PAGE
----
Yesterday I attended a Scholarship of Teaching and Learning Certificate (SoTLC) workshop. These workshops are conducted by the Centre for Teaching, Learning, and Media (CTLM), which is where the former Writing Centre is now housed. The SoTLC workshops are conducted throughout the academic year and if a lecturer completes 7 of the 9 they will receive a certificate at the end. The certificate helps build their teaching portfolio and bolster their chance for tenure. This was the first workshop I attended and the topic was “Being a university teacher: the higher education context and practices.” The facilitators spent a lot of time in the workshop talking about and getting the participants to puzzle through the context in which they teach. First they discussed the context of their classroom. Then their disipline. The discussion moved next to the university, but each of these contexts offer multiple layers for analysis and reflection.
“A teacher affects eternity; he can never tell where his influence ends.” Henry Adams
First, the university context. Nelson Mandela Metropolitan University (NMMU) is a unique institution. It is a new institution even though the campus and the buildings have been there for a while. The university’s formation happened in 2005 when 5 universities combined into one entity. Prior to 2005 the South Campus university was known as Univeristy of Port Elizabeth which was founded in 1964. The 5 campuses still exist with the George campus approximately 4.5 hours away. One of the presenters called it “a hybrid structure where there are universities with in the university.” NMMU became a comprehensive university in the South African sense of the term. South Africa has five comprehensive universities and they are:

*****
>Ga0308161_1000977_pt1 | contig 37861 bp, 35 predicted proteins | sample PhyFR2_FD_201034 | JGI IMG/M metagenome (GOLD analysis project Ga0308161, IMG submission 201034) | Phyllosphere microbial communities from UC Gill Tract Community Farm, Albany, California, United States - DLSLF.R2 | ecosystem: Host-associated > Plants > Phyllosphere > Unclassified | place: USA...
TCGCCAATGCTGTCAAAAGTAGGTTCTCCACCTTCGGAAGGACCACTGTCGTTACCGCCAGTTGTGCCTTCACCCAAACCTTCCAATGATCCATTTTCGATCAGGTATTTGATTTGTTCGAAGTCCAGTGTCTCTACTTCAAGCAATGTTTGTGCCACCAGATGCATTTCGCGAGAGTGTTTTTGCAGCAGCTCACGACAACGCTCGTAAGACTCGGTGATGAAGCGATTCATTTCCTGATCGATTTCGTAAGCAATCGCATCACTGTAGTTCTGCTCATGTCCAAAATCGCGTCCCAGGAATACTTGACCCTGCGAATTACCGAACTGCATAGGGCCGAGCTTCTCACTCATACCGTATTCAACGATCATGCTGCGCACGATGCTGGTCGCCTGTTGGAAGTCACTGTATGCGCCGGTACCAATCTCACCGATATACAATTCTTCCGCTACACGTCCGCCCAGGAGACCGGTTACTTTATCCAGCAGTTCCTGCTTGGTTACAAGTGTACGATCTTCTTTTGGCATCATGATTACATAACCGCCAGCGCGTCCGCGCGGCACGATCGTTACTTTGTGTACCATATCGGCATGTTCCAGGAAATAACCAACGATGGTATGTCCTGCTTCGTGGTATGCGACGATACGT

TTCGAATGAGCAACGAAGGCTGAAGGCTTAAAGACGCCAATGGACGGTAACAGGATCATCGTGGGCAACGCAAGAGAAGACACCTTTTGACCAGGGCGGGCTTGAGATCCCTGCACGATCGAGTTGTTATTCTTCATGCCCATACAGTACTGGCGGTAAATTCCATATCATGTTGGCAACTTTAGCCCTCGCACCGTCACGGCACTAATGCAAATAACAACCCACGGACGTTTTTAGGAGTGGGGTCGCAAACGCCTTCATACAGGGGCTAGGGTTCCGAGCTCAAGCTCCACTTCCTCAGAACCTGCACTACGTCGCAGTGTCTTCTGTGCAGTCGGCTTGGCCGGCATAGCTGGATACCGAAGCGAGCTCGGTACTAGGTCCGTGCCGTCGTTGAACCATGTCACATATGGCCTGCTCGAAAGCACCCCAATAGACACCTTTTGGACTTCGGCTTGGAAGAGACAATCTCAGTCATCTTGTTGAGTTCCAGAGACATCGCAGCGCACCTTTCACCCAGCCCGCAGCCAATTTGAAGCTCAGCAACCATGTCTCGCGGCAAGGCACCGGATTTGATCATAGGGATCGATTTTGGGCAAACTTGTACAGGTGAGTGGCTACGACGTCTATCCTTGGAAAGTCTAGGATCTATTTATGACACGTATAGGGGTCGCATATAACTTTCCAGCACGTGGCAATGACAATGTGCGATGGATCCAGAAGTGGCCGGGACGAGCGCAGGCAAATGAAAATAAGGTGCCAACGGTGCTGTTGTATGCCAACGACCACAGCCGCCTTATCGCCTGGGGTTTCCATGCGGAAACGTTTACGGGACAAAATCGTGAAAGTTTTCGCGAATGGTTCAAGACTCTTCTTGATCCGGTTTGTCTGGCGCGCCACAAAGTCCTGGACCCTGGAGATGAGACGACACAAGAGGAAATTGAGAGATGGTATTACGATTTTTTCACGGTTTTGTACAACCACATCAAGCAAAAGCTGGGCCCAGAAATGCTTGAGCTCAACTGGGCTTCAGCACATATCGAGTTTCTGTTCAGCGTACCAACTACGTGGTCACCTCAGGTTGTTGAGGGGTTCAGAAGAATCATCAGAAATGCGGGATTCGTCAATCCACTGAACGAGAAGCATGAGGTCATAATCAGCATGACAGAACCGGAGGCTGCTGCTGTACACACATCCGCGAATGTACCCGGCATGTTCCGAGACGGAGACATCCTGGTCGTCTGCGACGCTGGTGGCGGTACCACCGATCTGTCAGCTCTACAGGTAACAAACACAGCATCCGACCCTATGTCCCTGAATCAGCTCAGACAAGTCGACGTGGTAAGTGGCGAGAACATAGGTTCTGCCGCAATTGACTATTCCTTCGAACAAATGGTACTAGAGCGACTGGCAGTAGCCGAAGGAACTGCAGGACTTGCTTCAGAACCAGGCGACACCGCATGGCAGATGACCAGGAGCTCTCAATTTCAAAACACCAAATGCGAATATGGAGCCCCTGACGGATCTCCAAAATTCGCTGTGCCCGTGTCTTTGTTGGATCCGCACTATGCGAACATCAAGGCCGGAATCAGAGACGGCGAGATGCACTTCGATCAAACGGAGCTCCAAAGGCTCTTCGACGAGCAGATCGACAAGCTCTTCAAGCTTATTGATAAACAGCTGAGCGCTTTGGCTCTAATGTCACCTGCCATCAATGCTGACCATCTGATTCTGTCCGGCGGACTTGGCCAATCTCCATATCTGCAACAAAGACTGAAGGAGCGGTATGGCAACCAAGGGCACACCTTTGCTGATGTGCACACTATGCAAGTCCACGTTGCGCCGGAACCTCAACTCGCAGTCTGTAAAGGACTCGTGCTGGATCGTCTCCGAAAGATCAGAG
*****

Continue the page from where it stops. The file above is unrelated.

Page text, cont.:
- University of Johannesburg
- Nelson Mandela Metropolitan University
- University of South Africa
- University of Venda
- Walter Sisulu University
The University of Johannesburg was also formed by merging other institutions into one university system. The main institution that became UofJ was founded in 1967 as Rand Afrikaans University.
Developing a distinct institutional ethos and culture as a merged African institution.
To be a dynamic African university recognized for its leadership in generating cutting-edge knowledge or a sustainable future
I was surprised by the conversation that came from placing the mission and vision statements on the power point. Being African or calling one’s self African is still a controversial subject here in South Africa. One of the presenters was a Xhosa woman and the other presenter was an Afrikaans woman. Participants in the workshop were mixed between black, colored (they still used Apartheid era distinctions as part of their rhetoric around race), and white. The first comment someone made about the mission statement was that “Do they know Africa is the contenent?” She was laughing when she said this and making a bit of a joke. The Afrikaans presenter however made the statement some people do not think she should call herself African but she is also African. This discussion didn’t really have legs (I think because it is too controversial) and we moved onto the mission statement.
Again, there was some laughter and the first thing said, by a different lecturer, was “being a ‘dynamic African university’ was in direct conflict with ‘cutting-edge knowledge.'” I struggled to not say anything because my roll as an intern and not a teacher at the institution, I felt was to listen and observe. I was furiously making notes. I spoke to the presenters after everyone else had left and asked them about that particular section of the discussion. It was my opinion that the professors were still struggling with an internalized colonial mindset of Africa or African being a synonym for something of lesser quality. I’m struck daily by the rich cultural environment of South Africa and how it is easily fertile ground for “cutting-edge knowledge.” Innovation for new teaching styles, language feels very fluid here, and I see a ripe opportunity for entrepreneurship here but it could be done in an African way not a western way. Agreeing with me she said that it was difficult for her to bring up the things I was saying because of her status as an Afrikaaner. All of that mix though is also what makes an African context challenging and unique.